Video | Canadian High Arctic and Greenland

Top of the World: Robert Peary

American explorer Robert Peary’s ultimate goal was to reach the North Pole. It seems there was no end to the lengths he would go to get there! Learn more about how his quest for fame left tragedies in his wake, while his claims of reaching the pole are now disputed.

Video Transcript

In 1894, American polar explorer, Robert Peary, was on the hunt for fame. Peary's ultimate goal was the North Pole, but he wasn't above theft, grave robbing, and kidnapping along the way.

In his early efforts to reach the pole, Peary journeyed to Cape York, Greenland. There, he interacted with local Inuit. He traded with them, offering tools and goods for assistance and local knowledge. But Peary wanted more than knowledge.

His Inuit hosts were astonished to find him digging up the graves of their ancestors. Peary claimed he wished to rebury the remains in the warm and pleasant land to the far south. But bones weren't all that Peary wanted to take south.

Peary would also take with him the region's most valuable treasure, and some of his local hosts for good measure. Peary was led on an expedition to a series of large meteorites. These massive rocks from space had been a source of iron for the Inuit for as long as anyone knew. Inuit stamped and hammered the iron into tools like knives and spear points.

A local hunter led Peary on a trek for eleven days to the meteorites' location. The Inuit had special names for each of the massive rocks: The Woman, The Dog, and The Tent. The Tent was the largest of the three, more than three metres across, weighing more than thirty tons.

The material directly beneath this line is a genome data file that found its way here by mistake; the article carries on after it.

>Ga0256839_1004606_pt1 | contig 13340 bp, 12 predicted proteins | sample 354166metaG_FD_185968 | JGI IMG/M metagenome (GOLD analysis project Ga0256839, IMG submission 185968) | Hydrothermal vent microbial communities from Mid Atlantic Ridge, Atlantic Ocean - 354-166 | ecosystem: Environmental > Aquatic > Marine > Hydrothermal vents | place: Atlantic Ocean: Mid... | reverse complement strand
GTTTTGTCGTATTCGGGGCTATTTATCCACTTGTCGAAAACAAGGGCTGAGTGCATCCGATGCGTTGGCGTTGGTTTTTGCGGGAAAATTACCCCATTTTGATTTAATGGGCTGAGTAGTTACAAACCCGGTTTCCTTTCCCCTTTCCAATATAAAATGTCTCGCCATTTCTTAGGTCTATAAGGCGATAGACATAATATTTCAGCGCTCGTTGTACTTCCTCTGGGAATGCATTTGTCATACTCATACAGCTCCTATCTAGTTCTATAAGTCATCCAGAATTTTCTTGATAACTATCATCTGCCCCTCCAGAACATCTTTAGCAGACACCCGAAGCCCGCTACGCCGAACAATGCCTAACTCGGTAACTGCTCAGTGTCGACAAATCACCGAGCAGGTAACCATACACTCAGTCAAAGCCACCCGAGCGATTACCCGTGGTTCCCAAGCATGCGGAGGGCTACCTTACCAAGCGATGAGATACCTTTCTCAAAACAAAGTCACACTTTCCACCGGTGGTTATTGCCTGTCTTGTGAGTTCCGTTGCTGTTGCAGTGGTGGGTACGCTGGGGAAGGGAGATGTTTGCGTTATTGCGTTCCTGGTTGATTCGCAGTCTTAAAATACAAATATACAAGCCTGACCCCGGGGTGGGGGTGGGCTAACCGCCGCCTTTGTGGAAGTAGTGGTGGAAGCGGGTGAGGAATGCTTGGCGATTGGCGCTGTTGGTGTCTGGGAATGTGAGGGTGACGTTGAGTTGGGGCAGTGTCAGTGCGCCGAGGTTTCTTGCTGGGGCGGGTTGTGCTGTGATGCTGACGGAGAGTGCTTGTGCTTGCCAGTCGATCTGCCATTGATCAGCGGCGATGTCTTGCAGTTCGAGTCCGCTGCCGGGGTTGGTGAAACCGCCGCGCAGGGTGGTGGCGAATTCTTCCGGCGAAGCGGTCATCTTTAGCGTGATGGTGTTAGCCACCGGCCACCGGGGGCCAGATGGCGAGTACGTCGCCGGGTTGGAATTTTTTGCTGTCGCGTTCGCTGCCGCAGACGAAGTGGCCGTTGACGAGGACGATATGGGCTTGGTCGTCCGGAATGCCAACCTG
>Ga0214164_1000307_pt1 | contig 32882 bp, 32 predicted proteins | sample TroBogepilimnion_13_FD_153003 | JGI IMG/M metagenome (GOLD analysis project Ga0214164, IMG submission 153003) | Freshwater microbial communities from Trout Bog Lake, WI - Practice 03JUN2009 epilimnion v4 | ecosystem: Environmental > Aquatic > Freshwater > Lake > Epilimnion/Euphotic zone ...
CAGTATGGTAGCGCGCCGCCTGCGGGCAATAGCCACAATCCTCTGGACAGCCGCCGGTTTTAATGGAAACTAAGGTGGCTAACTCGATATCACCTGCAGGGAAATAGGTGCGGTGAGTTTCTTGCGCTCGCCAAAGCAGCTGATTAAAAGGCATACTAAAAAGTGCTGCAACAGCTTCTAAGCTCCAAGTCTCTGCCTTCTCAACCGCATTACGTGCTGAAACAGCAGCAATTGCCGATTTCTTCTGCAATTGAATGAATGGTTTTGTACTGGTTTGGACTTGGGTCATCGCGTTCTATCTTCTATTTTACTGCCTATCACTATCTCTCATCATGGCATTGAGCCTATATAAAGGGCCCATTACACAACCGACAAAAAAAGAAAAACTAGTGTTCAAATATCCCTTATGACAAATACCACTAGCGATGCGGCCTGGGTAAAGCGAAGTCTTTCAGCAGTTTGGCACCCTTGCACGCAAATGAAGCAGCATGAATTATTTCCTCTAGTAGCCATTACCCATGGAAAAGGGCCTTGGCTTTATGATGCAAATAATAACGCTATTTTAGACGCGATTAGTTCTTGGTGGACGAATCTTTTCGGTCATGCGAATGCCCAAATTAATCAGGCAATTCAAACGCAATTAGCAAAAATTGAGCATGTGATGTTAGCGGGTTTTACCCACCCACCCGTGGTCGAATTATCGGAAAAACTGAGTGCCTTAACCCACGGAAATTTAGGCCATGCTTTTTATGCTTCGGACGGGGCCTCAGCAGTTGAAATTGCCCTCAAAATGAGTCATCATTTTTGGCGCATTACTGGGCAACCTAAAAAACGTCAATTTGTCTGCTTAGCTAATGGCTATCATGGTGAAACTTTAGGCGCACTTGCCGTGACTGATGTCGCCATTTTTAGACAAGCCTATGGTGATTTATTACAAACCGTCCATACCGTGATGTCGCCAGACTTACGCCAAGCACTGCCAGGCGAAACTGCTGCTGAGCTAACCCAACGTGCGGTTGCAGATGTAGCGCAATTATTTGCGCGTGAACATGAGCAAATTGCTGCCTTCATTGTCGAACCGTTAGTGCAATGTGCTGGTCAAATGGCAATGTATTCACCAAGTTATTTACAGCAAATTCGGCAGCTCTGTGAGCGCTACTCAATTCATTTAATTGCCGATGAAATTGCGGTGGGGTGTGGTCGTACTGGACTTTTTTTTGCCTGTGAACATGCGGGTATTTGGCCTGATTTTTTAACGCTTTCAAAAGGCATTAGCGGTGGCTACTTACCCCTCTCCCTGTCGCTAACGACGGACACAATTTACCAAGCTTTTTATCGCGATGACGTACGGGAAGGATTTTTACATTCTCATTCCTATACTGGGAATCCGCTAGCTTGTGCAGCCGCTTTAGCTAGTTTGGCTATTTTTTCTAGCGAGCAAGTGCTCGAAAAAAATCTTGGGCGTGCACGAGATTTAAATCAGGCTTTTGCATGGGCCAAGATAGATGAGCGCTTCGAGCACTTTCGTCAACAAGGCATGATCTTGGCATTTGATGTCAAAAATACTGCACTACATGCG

Having learned the secret of the meteorites' location, Peary decided to take them home. Trade with Europeans now provided the Inuit with an easier source for tools, but the meteorites were still objects of immense value for them.

Peary's crew had to build a railway to get the meteorites to his ship. Three years and several voyages later, Peary got the meteorites to New York, where they caused a sensation—but Peary arrived in New York with more than meteorites. He also brought a group of Inuit from Greenland to New York for scientific research.

Somehow, Peary had convinced six Inuit to make the difficult journey by sea from Cape York, Greenland to New York, New York. The group was offered supplies and tools in exchange, and Peary promised they'd only be gone for a year. None of this turned out to be true.

The Inuit were brought to the Museum of Natural History in New York. There they were forced to live in a damp cellar. Anthropologists studied the Inuit intently, but their studies didn't last long. Four of the Inuit died within months.

One survivor went back to Greenland, and a boy, Minik, was left orphaned—probably the only Inuk in New York. Abandoned by Peary, Minik was adopted by museum supervisor William Wallace and his wife Rhetta.

Minik's father had been among the Inuit who had died. Minik was horrified to discover that the museum had faked his burial and kept his remains for study. Minik tried to get them back. His request was refused and Minik gave up. Instead, he demanded to be sent home.

Finally, in 1909, the Peary Arctic Club paid for his passage home to Cape York. But after years in New York, the orphan Minik didn't fit in back in Greenland either, although he polished up his local language skills and became a fine hunter. He returned to New York in 1916. Minik died of the Spanish Flu just two years later.

Robert Peary, meanwhile, had gone on to worldwide fame, after he claimed to be the first explorer to reach the North Pole in 1909. Today, his claim to the pole is widely disbelieved, but his fame lives on.

The sad story of Minik and his fellow Greenlanders reveals the true cost of Peary's search for fame. In 1920, after Robert Peary's death, his wife sold the meteorites to the Museum of Natural History for $40,000. There they remain, sad souvenirs from the voyages of Robert Peary—grave robber, kidnapper, and meteorite thief.